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Microsoft is patching a dangerous Windows DNS Server exploit

2020-07-14 18:35 by
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Microsoft is issuing a patch for a severe and wormable Windows Domain Name System Server vulnerability that could allow attackers to execute arbitrary code against targets and gain control of targets' entire IT infrastructure.

It turns out that the bug is 17 years old. Impacted are Windows Server versions from 2003-2019. The bug, found by researchers at Check Point, received a severity warning of 10 – the highest allowed. Most concerning to researchers however is that the bug is wormable, meaning a single exploit of the flaw can trigger a chain reaction that allows attacks to spread from one computer to another.

The vulnerability would allow hackers to intercept and interfere with users' emails and network traffic, tamper with services, and steal users' credentials, by exploiting Windows' Domain Name System (DNS) Server; DNS is essentially the protocol that translates between website names and their corresponding IP addresses.

"Wormable vulnerabilities have the potential to spread via malware between vulnerable computers without user interaction," explains Mechele Gruhn,  a principal security program manager at Microsoft. "Windows DNS Server is a core networking component. While this vulnerability is not currently known to be used in active attacks, it is essential that customers apply Windows updates to address this vulnerability as soon as possible."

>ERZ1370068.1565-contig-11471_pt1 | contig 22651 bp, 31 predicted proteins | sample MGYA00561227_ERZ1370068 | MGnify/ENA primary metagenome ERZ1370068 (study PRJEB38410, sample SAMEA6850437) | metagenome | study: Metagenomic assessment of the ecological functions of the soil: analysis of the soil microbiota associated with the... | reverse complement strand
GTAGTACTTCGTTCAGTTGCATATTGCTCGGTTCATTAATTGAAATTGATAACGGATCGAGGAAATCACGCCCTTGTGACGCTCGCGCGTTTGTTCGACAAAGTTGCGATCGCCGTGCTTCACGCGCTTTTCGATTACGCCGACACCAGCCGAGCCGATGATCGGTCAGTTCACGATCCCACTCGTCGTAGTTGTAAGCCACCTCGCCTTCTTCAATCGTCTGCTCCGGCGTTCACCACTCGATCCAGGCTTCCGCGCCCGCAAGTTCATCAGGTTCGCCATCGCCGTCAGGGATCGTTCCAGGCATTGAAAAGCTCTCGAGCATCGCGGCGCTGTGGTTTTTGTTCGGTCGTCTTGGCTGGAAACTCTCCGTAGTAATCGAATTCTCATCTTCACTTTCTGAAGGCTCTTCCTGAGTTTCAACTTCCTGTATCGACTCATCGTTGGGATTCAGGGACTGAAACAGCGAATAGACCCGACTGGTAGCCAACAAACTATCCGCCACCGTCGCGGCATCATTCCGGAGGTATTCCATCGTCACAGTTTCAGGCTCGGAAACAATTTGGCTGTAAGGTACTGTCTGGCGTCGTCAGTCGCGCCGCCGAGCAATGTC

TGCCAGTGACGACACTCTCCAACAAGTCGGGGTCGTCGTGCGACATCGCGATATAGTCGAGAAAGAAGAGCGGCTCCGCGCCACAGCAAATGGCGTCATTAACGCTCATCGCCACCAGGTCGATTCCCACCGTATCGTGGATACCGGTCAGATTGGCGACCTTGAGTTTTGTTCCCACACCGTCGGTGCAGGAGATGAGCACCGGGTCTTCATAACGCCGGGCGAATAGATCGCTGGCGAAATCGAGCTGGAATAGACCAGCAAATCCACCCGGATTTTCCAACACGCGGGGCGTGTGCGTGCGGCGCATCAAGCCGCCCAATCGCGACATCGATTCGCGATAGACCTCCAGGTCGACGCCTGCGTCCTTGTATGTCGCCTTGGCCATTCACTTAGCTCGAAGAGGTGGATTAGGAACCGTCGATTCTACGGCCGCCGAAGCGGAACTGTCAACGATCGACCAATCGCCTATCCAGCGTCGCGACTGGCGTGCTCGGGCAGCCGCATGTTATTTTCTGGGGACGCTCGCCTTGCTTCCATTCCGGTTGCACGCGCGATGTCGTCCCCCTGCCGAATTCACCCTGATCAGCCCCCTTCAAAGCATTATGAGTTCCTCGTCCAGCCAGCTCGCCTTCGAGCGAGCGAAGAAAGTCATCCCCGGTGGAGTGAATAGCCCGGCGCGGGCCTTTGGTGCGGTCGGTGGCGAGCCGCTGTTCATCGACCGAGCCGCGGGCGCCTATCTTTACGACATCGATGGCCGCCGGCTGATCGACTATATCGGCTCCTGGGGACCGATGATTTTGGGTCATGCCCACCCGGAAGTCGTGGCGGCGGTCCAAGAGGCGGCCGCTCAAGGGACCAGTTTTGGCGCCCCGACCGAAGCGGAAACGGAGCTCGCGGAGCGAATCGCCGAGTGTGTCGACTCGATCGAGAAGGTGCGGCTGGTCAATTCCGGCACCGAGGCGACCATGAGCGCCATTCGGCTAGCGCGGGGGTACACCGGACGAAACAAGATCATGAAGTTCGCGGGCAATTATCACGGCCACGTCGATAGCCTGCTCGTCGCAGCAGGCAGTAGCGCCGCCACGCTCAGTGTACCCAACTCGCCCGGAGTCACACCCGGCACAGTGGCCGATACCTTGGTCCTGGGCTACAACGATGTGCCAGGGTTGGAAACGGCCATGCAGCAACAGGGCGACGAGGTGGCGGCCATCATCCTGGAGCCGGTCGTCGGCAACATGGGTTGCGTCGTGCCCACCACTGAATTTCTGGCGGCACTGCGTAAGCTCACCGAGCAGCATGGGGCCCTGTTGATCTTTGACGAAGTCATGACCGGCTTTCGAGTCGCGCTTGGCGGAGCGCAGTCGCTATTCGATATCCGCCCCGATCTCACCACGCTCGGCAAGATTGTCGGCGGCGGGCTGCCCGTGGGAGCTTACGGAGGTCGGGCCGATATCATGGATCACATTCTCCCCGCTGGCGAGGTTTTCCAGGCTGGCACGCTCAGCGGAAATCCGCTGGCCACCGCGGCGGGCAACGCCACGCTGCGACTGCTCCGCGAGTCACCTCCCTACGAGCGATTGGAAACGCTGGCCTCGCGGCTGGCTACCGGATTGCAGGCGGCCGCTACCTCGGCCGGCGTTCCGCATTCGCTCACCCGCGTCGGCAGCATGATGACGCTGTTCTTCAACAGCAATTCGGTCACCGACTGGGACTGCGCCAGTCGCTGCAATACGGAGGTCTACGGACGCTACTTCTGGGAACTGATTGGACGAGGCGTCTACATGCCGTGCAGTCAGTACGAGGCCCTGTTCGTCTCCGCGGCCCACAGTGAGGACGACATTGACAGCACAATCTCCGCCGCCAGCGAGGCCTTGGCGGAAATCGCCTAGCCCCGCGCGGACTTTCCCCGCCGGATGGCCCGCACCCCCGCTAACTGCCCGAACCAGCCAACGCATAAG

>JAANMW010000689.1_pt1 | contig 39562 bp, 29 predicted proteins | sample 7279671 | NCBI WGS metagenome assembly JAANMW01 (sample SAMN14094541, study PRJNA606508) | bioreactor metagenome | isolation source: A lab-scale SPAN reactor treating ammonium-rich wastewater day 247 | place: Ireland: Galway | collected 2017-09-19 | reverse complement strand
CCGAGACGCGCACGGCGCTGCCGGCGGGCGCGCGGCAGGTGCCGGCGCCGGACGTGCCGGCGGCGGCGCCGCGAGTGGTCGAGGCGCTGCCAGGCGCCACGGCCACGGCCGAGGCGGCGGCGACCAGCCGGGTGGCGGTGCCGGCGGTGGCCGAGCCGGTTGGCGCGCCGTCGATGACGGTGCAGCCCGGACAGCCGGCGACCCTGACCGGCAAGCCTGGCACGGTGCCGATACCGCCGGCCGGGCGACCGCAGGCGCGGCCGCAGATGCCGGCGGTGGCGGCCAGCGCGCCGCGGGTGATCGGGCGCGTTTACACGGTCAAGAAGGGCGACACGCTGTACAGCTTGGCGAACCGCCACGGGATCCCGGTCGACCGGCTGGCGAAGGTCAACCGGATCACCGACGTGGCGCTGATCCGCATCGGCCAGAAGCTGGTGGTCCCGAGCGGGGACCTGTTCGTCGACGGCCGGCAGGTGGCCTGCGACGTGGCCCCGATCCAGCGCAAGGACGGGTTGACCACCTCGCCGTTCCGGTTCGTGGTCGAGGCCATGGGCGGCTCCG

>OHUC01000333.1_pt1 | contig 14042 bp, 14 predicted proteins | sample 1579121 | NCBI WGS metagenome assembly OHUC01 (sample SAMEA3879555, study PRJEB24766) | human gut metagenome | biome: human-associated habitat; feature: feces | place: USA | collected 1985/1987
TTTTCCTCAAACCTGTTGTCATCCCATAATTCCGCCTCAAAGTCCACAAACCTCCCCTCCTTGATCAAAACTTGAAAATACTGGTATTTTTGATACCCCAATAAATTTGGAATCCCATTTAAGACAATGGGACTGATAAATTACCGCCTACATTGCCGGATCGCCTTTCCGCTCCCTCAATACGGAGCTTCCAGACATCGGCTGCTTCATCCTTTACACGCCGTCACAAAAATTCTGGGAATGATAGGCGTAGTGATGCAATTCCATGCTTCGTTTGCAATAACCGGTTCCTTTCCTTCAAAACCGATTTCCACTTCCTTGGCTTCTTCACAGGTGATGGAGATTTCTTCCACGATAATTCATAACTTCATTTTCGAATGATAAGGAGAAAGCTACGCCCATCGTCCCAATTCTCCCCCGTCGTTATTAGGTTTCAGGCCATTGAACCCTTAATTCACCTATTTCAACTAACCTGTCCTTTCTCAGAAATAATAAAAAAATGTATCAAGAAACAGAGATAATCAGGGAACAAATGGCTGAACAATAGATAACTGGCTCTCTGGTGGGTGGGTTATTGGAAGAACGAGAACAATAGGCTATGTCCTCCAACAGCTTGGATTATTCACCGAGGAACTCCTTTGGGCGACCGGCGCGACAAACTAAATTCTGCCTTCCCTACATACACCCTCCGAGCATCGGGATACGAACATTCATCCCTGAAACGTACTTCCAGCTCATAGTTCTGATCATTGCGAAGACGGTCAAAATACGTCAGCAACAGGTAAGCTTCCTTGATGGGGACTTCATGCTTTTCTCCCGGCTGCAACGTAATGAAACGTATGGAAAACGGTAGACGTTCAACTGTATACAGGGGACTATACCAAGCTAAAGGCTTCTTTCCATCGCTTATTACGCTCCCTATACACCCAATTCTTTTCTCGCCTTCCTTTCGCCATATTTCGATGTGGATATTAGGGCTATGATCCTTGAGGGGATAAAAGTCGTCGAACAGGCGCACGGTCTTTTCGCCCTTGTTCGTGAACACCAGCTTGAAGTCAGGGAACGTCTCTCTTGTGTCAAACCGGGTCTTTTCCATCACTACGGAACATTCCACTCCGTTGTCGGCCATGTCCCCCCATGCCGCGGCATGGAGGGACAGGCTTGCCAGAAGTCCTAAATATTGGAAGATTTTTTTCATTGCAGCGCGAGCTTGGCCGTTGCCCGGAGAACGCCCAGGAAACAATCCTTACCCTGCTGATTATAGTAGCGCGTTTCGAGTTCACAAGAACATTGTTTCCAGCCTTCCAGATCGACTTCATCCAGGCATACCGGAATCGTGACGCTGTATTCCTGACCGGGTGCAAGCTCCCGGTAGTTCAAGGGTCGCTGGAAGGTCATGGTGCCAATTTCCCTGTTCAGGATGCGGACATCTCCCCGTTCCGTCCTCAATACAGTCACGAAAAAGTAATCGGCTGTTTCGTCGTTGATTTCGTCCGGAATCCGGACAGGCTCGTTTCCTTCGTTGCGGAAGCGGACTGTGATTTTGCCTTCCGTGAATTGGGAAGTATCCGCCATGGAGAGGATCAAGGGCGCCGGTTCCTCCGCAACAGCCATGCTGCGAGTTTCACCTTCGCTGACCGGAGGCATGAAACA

This particular security flaw is located in Windows Domain Name System Security Extensions (DNSSEC), which strengthens DNS authentication. Without DNSSEC, it's much easier for a hacker to intercept DNS queries and redirect you to a fake website that might trick you to enter personal information, like your credit card number or social security number, and steal your identity. Small and medium online retail businesses that use Windows DNS could be especially vulnerable to SigRed.

Read more -here-

 

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